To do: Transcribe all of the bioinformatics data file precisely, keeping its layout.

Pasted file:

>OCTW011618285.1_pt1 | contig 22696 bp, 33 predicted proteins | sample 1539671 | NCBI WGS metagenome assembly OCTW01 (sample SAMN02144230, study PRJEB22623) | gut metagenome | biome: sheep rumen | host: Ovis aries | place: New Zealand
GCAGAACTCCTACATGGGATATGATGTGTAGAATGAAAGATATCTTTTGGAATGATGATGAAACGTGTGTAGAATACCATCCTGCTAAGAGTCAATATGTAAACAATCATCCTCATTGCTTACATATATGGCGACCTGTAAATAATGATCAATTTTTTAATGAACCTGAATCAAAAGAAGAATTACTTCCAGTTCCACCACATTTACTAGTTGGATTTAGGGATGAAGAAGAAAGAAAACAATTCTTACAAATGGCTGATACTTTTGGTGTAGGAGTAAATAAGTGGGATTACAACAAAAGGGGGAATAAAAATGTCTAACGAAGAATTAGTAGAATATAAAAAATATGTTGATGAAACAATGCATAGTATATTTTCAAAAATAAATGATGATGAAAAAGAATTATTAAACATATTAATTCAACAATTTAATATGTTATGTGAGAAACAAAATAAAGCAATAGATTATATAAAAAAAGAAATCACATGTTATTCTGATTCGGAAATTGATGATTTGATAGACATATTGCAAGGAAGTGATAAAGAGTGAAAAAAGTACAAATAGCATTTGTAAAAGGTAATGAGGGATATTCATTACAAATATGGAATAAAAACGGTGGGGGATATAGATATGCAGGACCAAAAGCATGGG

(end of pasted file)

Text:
>OCTW011618285.1_pt1 | contig 22696 bp, 33 predicted proteins | sample 1539671 | NCBI WGS metagenome assembly OCTW01 (sample SAMN02144230, study PRJEB22623) | gut metagenome | biome: sheep rumen | host: Ovis aries | place: New Zealand
GCAGAACTCCTACATGGGATATGATGTGTAGAATGAAAGATATCTTTTGGAATGATGATGAAACGTGTGTAGAATACCATCCTGCTAAGAGTCAATATGTAAACAATCATCCTCATTGCTTACATATATGGCGACCTGTAAATAATGATCAATTTTTTAATGAACCTGAATCAAAAGAAGAATTACTTCCAGTTCCACCACATTTACTAGTTGGATTTAGGGATGAAGAAGAAAGAAAACAATTCTTACAAATGGCTGATACTTTTGGTGTAGGAGTAAATAAGTGGGATTACAACAAAAGGGGGAATAAAAATGTCTAACGAAGAATTAGTAGAATATAAAAAATATGTTGATGAAACAATGCATAGTATATTTTCAAAAATAAATGATGATGAAAAAGAATTATTAAACATATTAATTCAACAATTTAATATGTTATGTGAGAAACAAAATAAAGCAATAGATTATATAAAAAAAGAAATCACATGTTATTCTGATTCGGAAATTGATGATTTGATAGACATATTGCAAGGAAGTGATAAAGAGTGAAAAAAGTACAAATAGCATTTGTAAAAGGTAATGAGGGATATTCATTACAAATATGGAATAAAAACGGTGGGGGATATAGATATGCAGGACCAAAAGCATGGG